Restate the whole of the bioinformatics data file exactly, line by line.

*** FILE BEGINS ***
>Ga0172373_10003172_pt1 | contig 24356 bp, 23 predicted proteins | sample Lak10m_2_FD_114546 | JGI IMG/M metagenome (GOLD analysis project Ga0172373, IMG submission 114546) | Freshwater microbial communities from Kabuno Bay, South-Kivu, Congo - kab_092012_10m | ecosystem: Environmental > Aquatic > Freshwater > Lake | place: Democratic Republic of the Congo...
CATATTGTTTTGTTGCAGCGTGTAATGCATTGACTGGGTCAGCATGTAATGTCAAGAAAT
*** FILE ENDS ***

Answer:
>Ga0172373_10003172_pt1 | contig 24356 bp, 23 predicted proteins | sample Lak10m_2_FD_114546 | JGI IMG/M metagenome (GOLD analysis project Ga0172373, IMG submission 114546) | Freshwater microbial communities from Kabuno Bay, South-Kivu, Congo - kab_092012_10m | ecosystem: Environmental > Aquatic > Freshwater > Lake | place: Democratic Republic of the Congo...
CATATTGTTTTGTTGCAGCGTGTAATGCATTGACTGGGTCAGCATGTAATGTCAAGAAAT